Facebook to improve News Feed by observing the time you spend on reading content
Social Networking giant, Facebook, has announced that it is changing the way its News Feed works, again.
A month ago, Facebook began rolling out a change for News Feed.
Prioritizing content from Friends:
The social network began to prioritize content from a user’s friends ahead of other content. To be more specific, it displays important status updates, pictures, from friends and pages that a user has liked. The News Feed would push down the comments made by friends on pages that the user hasn’t liked, to lower down in the News Feed. The intent here is to keep the user engaged on Facebook, by only displaying the content they really need.
Facebook also began asking users to rate how the News Feed works. Its kind of like a survey to get user feedback. Apparently the social network managed to get some crucial feedback.
Ranking stories by observing the time a user spends on stories:
It says that sometimes users skip a story which they like, to focus on a current event. That is, users will neither share or like or comment on the story, even if they really find it interesting, and instead move on to a more important story. This could result in users missing an important news story.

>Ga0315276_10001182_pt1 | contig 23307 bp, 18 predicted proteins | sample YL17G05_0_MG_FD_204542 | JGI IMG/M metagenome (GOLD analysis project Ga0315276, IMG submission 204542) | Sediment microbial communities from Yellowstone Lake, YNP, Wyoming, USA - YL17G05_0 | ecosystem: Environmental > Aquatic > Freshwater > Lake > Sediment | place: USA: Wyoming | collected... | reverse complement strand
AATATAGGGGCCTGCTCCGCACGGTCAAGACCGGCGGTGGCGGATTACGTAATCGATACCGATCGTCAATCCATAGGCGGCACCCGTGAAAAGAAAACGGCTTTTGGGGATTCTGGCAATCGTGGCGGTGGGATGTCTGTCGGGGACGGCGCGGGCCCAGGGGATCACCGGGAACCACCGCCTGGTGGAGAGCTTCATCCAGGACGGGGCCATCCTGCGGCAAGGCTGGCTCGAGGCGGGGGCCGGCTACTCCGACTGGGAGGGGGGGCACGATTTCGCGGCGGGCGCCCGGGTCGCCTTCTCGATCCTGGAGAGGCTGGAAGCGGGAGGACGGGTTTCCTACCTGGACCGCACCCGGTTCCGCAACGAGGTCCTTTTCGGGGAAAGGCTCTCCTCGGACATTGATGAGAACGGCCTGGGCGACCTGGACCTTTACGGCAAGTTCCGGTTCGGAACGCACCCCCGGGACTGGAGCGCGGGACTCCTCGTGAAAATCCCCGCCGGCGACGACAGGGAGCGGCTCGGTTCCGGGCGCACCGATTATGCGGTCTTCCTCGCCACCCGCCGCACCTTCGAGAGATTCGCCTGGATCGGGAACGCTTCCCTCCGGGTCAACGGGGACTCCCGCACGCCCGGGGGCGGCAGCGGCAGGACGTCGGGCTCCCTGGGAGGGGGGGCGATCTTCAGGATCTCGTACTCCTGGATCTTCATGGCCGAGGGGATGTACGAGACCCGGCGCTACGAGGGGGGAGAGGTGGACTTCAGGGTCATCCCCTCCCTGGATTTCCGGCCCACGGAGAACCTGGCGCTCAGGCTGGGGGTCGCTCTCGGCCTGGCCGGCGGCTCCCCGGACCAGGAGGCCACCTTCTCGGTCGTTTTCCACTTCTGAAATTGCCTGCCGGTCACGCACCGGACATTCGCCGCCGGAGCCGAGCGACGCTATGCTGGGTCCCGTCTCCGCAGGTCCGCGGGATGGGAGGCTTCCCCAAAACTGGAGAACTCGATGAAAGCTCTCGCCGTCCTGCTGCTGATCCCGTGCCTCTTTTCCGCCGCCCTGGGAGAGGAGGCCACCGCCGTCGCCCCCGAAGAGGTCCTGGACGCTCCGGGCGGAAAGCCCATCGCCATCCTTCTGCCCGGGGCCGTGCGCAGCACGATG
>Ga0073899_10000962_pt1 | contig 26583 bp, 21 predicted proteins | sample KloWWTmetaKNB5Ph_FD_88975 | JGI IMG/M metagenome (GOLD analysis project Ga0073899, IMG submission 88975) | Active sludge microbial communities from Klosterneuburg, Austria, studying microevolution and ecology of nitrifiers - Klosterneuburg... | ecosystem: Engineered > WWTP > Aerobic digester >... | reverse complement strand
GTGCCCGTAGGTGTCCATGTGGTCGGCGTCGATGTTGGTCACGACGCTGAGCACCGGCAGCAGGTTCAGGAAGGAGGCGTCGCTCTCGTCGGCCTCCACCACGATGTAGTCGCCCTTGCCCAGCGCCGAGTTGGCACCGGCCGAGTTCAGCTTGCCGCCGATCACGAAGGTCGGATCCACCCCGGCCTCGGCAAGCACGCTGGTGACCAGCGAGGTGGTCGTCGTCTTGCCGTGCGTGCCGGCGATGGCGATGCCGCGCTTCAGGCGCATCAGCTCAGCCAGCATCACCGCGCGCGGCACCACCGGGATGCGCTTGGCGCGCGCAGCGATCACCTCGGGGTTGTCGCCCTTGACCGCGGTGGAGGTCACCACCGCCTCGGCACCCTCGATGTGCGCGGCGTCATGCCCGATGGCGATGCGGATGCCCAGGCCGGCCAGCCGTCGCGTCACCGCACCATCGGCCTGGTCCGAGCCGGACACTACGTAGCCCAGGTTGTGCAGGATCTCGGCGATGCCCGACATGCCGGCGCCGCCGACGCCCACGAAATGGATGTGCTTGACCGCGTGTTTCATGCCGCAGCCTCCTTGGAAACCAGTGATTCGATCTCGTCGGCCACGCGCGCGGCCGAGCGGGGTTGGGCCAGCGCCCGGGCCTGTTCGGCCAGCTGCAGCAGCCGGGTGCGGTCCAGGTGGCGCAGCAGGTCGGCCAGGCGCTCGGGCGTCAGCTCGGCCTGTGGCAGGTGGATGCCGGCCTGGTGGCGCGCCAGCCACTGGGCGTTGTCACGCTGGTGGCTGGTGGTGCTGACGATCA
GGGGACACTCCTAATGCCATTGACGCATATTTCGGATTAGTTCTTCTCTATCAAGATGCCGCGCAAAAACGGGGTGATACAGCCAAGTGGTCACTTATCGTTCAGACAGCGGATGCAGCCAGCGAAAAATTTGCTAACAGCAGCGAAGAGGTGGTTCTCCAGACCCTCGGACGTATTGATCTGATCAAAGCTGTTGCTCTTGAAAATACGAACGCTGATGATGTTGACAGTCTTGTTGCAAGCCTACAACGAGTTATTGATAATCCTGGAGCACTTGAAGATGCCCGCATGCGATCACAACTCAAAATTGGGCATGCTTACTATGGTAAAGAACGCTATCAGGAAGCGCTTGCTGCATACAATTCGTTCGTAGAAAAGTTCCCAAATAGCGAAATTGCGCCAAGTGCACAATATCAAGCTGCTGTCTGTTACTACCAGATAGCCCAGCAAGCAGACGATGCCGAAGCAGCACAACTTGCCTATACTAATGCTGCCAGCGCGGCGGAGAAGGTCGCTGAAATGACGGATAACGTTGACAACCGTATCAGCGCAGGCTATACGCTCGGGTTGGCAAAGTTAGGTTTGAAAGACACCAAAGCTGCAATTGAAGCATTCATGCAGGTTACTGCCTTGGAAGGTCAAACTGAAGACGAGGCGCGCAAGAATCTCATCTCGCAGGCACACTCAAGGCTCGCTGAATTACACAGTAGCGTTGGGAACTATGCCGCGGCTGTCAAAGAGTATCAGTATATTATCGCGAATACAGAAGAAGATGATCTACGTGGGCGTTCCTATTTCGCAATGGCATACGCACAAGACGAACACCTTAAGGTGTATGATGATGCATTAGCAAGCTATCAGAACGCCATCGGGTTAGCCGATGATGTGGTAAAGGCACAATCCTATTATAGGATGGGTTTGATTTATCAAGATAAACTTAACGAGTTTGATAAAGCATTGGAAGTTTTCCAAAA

This has motivated Facebook to improve News Feed, and the order posts are displayed. To do so, it is considering ranking a News Story based on the time user spends reading it. However, it is also aware that there are hurdles in detecting the time spent on an article.
Facebook says that some users spend ten seconds to read an article they like, while others spend the same amount of time because their internet speed is slow. So, it will be using a new method to detect which posts interest a user.
Consider the following scenario:
You log in to Facebook and find several stories in your News Feed. But you keep scrolling down until you come across something interesting. It could be a funny post, or something you may find useful, but you may not have time to interact with it (Like, comment or share), and may scroll down past it.
It is by this method that Facebook will decipher if a user finds the content interesting or not. By not scrolling past the post instantly, the social network will understand that the story is important to the user, and will rank the post higher up in the News Feed.
While this seems like a great move, some users may feel that Facebook is intruding on their privacy.
This change will be rolled out within a few weeks.